Electronic health records (EHRs) are nearly ubiquitous today, and they bring with them a surplus of data and information.1 Nurses have been diligently entering data while documenting our patients' care and treatments, and we expect to benefit from the digital investment. That expectation may soon be realized through the application of advanced analytics and the capabilities of artificial intelligence (AI). In its essence, AI is a branch of computer science dealing with the simulation of intelligent behavior in computers.2 Combining the experience, knowledge, and human touch of clinicians with the power of AI will improve the quality of patient care and lower its cost.3
Imagine using predictive models to make real-time inferences from a large patient population to generate alerts or predict patients' length of stay. AI can be used to automatically detect problems and threats to patient safety, such as patterns of suboptimal care or outbreaks of hospital-acquired illness. Data from entire patient populations can be analyzed using AI to discover new evidence and determine best healthcare practices. These exciting advances may be coming sooner than we think. A recent study suggested that about 35% of healthcare organizations plan to leverage AI within 2 years, and more than half intend to do so within 5 years.4
We can already see the impact of AI when we use a mobile app for directions or receive fraud alerts from our bank. Computer scientist Andrew Ng has called AI the “new electricity” with the potential to change how the world operates: “Just as electricity transformed almost everything 100 years ago, today I actually have a hard time thinking of an industry that won't be transformed by AI in the next several years.”5 The future of healthcare holds great promise for applying AI to improve many aspects of the care process. Potential benefits include personalizing treatments to maximize effectiveness, monitoring population health and outcomes, and discovering new evidence that will inform care delivery.3
Healthcare is one of the most data-rich industries, driven by digital health, image capture, and widespread EHR adoption. Between EHRs, digitized diagnostics, and wearable medical devices, the average person will leave a trail of more than 1 million gigabytes of health-related data in their lifetime.6 According to Harvard Business Review, 30% of the world's electronic data storage is occupied by healthcare information.7 At the same time, it takes 17 years to translate science into practice, and electronic healthcare data double every 24 months.8 One company is leveraging this tsunami of information to develop a program for patient safety that can identify adverse events and offer safety alerts through automation.9 The use of AI in healthcare will go far toward turning data into useful and actionable information that benefits the health and care of our patients.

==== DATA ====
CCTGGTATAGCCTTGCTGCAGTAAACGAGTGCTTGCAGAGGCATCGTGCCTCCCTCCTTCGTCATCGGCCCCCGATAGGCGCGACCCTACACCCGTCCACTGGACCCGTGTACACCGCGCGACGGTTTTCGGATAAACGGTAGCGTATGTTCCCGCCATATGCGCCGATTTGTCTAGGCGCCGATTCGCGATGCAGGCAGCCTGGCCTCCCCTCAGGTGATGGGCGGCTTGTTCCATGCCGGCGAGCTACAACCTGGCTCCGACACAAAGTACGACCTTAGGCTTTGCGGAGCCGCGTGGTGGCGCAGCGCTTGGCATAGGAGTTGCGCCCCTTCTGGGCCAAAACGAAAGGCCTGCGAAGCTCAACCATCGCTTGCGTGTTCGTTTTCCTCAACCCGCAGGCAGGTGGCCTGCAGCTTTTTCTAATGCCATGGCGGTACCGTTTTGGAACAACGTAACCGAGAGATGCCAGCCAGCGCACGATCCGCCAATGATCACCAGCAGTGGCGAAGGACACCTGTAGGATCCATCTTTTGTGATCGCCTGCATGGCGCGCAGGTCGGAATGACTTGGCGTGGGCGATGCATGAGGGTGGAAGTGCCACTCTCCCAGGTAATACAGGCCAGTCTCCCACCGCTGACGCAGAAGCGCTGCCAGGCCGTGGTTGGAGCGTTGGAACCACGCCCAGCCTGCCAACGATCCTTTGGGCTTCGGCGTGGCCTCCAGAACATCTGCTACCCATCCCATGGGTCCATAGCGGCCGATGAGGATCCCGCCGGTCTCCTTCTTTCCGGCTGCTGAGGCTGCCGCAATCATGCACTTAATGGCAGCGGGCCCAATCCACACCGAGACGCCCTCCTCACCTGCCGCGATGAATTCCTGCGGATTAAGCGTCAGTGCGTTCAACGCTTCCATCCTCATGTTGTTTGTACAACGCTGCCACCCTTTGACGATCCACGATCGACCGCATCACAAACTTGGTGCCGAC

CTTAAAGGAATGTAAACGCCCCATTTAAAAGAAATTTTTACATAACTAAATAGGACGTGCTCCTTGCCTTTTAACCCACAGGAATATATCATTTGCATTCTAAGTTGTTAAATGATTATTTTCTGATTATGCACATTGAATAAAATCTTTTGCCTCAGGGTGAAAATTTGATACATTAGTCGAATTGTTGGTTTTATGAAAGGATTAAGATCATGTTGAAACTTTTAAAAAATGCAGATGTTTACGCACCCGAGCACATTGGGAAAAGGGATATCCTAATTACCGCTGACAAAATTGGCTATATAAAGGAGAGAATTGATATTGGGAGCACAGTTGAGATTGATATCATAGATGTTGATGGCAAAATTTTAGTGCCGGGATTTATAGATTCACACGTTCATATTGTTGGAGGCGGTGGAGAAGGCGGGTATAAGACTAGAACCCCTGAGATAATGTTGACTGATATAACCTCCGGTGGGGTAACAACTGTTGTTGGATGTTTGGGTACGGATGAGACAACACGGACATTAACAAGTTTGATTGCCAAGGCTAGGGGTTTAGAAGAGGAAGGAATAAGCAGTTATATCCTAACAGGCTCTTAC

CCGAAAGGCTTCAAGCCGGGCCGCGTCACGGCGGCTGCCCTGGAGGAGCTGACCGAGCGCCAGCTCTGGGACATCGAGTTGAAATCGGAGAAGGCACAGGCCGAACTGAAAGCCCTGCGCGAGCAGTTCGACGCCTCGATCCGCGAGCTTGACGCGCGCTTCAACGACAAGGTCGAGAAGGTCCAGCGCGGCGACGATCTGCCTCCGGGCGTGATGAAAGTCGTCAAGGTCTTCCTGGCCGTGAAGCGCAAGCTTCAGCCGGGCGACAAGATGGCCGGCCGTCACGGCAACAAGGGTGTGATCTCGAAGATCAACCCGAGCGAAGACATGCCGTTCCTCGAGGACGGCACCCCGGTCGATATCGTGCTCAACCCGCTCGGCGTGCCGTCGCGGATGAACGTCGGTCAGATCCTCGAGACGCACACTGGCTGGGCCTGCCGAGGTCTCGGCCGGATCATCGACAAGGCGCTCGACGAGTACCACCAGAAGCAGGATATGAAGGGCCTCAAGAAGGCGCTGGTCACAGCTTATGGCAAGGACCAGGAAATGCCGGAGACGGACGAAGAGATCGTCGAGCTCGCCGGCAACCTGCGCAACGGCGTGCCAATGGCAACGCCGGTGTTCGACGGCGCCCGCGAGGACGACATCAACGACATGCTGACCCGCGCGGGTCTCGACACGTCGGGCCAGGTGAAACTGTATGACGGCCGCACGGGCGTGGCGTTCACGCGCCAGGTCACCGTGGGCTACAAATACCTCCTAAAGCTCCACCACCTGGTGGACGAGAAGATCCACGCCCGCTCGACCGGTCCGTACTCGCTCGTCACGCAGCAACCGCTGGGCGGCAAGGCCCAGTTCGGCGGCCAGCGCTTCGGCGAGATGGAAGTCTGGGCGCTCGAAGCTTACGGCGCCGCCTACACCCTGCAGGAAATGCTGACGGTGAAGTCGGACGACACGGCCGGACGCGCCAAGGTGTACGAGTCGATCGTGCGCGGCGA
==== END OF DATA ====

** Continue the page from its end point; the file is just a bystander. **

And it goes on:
The potential for health information technology (HIT) to transform healthcare delivery and improve patient safety has long been a driver of adoption. Studies have demonstrated the correlation between HIT and clinical quality.10 Results of a large nationally representative sample of Medicare patient data over 4 years show that EHRs have a clear and statistically significant effect on patient safety.11 AI is an emerging use of technology that creates intelligent computer systems that perform tasks without receiving instructions directly from humans.12 We anticipate that using AI as a tool to augment clinical judgment, experience, and education will enhance care delivery and improve patient safety in a number of ways.
Reducing human error
One in 10 medical diagnoses is wrong, according to the Institute of Medicine.13 AI has the potential to transform medical practice and drastically reduce the number of medical errors. Recent studies demonstrate that AI systems are capable of matching the accuracy of specialists when diagnosing skin and lung cancer.14 By reducing the likelihood of human errors, AI can contribute to more precise diagnoses and predictions of patient outcomes to enhance patient safety.15 Add to this the benefits of faster diagnoses, reduced costs, and more personalized care and treatment, and the future of AI looks very bright.16